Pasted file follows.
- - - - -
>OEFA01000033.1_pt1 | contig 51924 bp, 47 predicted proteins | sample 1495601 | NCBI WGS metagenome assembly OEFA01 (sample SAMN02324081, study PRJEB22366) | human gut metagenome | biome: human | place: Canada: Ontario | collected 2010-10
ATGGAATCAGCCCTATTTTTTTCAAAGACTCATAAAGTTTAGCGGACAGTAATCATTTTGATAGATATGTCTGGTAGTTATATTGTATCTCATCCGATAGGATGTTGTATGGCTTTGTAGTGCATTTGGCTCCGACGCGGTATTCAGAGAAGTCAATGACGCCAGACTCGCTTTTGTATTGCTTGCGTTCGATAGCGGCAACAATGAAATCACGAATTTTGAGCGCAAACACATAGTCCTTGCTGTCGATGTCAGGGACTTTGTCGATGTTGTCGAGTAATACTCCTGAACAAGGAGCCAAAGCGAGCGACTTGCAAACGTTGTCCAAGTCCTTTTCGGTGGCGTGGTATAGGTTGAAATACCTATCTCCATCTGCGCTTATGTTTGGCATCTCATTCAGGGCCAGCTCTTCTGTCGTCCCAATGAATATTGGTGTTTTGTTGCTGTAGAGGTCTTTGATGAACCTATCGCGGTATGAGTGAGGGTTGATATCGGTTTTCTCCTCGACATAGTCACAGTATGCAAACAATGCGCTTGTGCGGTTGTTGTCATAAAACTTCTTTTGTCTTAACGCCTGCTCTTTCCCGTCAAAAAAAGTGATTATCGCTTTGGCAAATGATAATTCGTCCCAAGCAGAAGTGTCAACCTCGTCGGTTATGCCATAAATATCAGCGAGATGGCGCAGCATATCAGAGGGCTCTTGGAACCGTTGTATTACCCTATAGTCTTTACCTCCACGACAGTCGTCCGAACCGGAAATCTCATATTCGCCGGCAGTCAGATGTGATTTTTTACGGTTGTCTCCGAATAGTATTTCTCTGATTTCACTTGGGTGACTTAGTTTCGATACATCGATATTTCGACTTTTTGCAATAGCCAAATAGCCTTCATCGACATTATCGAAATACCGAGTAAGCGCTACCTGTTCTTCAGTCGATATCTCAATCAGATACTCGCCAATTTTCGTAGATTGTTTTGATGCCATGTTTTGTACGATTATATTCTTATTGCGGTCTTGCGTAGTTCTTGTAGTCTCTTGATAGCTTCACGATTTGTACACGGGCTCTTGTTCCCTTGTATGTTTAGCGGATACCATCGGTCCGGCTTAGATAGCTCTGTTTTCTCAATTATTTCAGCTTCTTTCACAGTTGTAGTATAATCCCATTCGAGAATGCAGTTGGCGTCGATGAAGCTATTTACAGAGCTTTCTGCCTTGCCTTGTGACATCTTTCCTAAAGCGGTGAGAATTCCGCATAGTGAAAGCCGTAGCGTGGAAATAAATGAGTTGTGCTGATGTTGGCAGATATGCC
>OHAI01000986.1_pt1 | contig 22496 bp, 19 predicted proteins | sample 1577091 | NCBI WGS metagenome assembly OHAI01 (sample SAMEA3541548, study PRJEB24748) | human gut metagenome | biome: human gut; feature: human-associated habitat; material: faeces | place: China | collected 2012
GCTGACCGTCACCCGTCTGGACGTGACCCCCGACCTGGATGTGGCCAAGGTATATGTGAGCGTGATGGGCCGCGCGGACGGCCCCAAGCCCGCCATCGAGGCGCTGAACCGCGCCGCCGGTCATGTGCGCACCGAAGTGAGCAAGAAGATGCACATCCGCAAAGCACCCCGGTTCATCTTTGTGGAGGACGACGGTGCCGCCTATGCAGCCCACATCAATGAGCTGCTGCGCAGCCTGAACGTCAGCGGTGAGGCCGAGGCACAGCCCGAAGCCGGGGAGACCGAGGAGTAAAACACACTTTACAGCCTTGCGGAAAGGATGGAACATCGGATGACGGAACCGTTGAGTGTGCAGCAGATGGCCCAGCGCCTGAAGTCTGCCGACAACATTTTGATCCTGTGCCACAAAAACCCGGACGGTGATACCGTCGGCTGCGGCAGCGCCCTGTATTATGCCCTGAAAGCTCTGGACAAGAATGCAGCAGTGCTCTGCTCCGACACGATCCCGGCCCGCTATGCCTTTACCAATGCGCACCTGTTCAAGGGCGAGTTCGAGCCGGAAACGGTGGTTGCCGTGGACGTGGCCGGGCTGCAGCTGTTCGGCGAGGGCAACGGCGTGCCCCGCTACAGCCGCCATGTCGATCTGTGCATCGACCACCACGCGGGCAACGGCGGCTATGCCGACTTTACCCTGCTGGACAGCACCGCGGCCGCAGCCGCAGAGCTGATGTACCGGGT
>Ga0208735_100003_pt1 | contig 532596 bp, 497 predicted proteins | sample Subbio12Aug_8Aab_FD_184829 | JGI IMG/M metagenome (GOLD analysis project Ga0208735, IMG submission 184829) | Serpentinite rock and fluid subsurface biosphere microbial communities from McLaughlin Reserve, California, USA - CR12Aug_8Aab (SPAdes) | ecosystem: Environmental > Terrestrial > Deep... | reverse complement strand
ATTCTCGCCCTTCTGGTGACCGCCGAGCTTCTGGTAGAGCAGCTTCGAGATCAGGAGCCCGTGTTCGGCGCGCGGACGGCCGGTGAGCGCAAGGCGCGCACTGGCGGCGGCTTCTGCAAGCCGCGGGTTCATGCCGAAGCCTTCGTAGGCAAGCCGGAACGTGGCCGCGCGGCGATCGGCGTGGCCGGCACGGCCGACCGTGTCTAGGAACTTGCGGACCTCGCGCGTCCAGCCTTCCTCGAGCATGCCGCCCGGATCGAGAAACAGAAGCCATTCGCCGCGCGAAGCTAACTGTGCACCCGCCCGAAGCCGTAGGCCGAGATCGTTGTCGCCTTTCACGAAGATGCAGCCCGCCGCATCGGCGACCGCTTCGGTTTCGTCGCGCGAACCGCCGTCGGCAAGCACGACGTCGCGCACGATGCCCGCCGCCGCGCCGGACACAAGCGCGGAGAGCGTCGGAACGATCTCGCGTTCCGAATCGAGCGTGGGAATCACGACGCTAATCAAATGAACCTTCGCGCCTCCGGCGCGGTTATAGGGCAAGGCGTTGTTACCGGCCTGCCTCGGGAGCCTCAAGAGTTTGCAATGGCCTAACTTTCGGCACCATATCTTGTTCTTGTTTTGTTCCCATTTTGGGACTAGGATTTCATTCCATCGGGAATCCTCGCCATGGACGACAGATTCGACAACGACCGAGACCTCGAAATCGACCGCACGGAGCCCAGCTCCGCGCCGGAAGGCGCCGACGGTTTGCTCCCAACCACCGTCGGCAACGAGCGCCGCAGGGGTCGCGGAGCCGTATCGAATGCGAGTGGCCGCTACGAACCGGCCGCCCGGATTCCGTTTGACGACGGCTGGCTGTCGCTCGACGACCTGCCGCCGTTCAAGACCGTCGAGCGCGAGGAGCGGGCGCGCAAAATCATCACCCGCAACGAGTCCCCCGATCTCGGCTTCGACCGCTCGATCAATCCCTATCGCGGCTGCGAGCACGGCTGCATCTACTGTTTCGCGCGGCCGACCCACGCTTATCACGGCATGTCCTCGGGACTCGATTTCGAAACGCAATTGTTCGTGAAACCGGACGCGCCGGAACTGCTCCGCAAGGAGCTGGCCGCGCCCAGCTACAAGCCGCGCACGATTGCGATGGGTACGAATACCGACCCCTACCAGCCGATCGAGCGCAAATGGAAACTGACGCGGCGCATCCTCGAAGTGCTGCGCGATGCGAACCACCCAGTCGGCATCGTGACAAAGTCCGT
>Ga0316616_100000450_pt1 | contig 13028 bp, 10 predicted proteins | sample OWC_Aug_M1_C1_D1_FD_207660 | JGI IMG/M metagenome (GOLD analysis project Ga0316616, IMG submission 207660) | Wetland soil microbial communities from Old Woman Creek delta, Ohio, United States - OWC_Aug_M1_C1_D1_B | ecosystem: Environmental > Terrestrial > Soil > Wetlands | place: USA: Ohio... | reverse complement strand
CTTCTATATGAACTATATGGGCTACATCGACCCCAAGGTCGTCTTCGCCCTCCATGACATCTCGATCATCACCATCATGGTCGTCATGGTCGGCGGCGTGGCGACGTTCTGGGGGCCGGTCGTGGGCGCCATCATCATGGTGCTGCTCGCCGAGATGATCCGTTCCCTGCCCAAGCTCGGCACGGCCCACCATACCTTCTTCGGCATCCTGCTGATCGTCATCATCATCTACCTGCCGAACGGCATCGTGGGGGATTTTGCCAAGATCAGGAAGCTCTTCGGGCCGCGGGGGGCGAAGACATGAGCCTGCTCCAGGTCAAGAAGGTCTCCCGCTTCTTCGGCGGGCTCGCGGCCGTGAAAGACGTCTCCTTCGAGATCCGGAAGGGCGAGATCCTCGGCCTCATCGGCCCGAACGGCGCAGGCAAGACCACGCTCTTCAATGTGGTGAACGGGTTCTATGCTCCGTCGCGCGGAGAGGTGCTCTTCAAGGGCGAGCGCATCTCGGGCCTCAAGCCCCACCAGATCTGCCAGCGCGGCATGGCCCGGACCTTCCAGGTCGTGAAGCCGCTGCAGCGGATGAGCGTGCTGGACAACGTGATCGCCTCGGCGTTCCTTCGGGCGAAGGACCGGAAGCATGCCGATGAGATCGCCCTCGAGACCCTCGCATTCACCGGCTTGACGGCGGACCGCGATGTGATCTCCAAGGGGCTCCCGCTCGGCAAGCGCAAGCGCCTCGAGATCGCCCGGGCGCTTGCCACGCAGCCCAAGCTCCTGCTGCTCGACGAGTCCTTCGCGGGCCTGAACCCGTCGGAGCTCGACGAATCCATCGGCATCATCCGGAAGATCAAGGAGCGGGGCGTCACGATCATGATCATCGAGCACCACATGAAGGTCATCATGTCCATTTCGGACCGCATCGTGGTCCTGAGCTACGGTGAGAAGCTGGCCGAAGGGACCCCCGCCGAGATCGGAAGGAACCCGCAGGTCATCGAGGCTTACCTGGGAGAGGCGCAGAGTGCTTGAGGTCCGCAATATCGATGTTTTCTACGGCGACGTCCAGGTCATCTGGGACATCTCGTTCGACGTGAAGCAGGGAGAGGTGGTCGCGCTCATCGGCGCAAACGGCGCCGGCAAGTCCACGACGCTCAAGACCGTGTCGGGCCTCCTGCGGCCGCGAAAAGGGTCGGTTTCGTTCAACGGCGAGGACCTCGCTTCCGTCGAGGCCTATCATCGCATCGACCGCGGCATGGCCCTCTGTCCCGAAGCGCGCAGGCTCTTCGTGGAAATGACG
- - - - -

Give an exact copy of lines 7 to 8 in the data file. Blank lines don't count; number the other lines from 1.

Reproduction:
>Ga0316616_100000450_pt1 | contig 13028 bp, 10 predicted proteins | sample OWC_Aug_M1_C1_D1_FD_207660 | JGI IMG/M metagenome (GOLD analysis project Ga0316616, IMG submission 207660) | Wetland soil microbial communities from Old Woman Creek delta, Ohio, United States - OWC_Aug_M1_C1_D1_B | ecosystem: Environmental > Terrestrial > Soil > Wetlands | place: USA: Ohio... | reverse complement strand
CTTCTATATGAACTATATGGGCTACATCGACCCCAAGGTCGTCTTCGCCCTCCATGACATCTCGATCATCACCATCATGGTCGTCATGGTCGGCGGCGTGGCGACGTTCTGGGGGCCGGTCGTGGGCGCCATCATCATGGTGCTGCTCGCCGAGATGATCCGTTCCCTGCCCAAGCTCGGCACGGCCCACCATACCTTCTTCGGCATCCTGCTGATCGTCATCATCATCTACCTGCCGAACGGCATCGTGGGGGATTTTGCCAAGATCAGGAAGCTCTTCGGGCCGCGGGGGGCGAAGACATGAGCCTGCTCCAGGTCAAGAAGGTCTCCCGCTTCTTCGGCGGGCTCGCGGCCGTGAAAGACGTCTCCTTCGAGATCCGGAAGGGCGAGATCCTCGGCCTCATCGGCCCGAACGGCGCAGGCAAGACCACGCTCTTCAATGTGGTGAACGGGTTCTATGCTCCGTCGCGCGGAGAGGTGCTCTTCAAGGGCGAGCGCATCTCGGGCCTCAAGCCCCACCAGATCTGCCAGCGCGGCATGGCCCGGACCTTCCAGGTCGTGAAGCCGCTGCAGCGGATGAGCGTGCTGGACAACGTGATCGCCTCGGCGTTCCTTCGGGCGAAGGACCGGAAGCATGCCGATGAGATCGCCCTCGAGACCCTCGCATTCACCGGCTTGACGGCGGACCGCGATGTGATCTCCAAGGGGCTCCCGCTCGGCAAGCGCAAGCGCCTCGAGATCGCCCGGGCGCTTGCCACGCAGCCCAAGCTCCTGCTGCTCGACGAGTCCTTCGCGGGCCTGAACCCGTCGGAGCTCGACGAATCCATCGGCATCATCCGGAAGATCAAGGAGCGGGGCGTCACGATCATGATCATCGAGCACCACATGAAGGTCATCATGTCCATTTCGGACCGCATCGTGGTCCTGAGCTACGGTGAGAAGCTGGCCGAAGGGACCCCCGCCGAGATCGGAAGGAACCCGCAGGTCATCGAGGCTTACCTGGGAGAGGCGCAGAGTGCTTGAGGTCCGCAATATCGATGTTTTCTACGGCGACGTCCAGGTCATCTGGGACATCTCGTTCGACGTGAAGCAGGGAGAGGTGGTCGCGCTCATCGGCGCAAACGGCGCCGGCAAGTCCACGACGCTCAAGACCGTGTCGGGCCTCCTGCGGCCGCGAAAAGGGTCGGTTTCGTTCAACGGCGAGGACCTCGCTTCCGTCGAGGCCTATCATCGCATCGACCGCGGCATGGCCCTCTGTCCCGAAGCGCGCAGGCTCTTCGTGGAAATGACG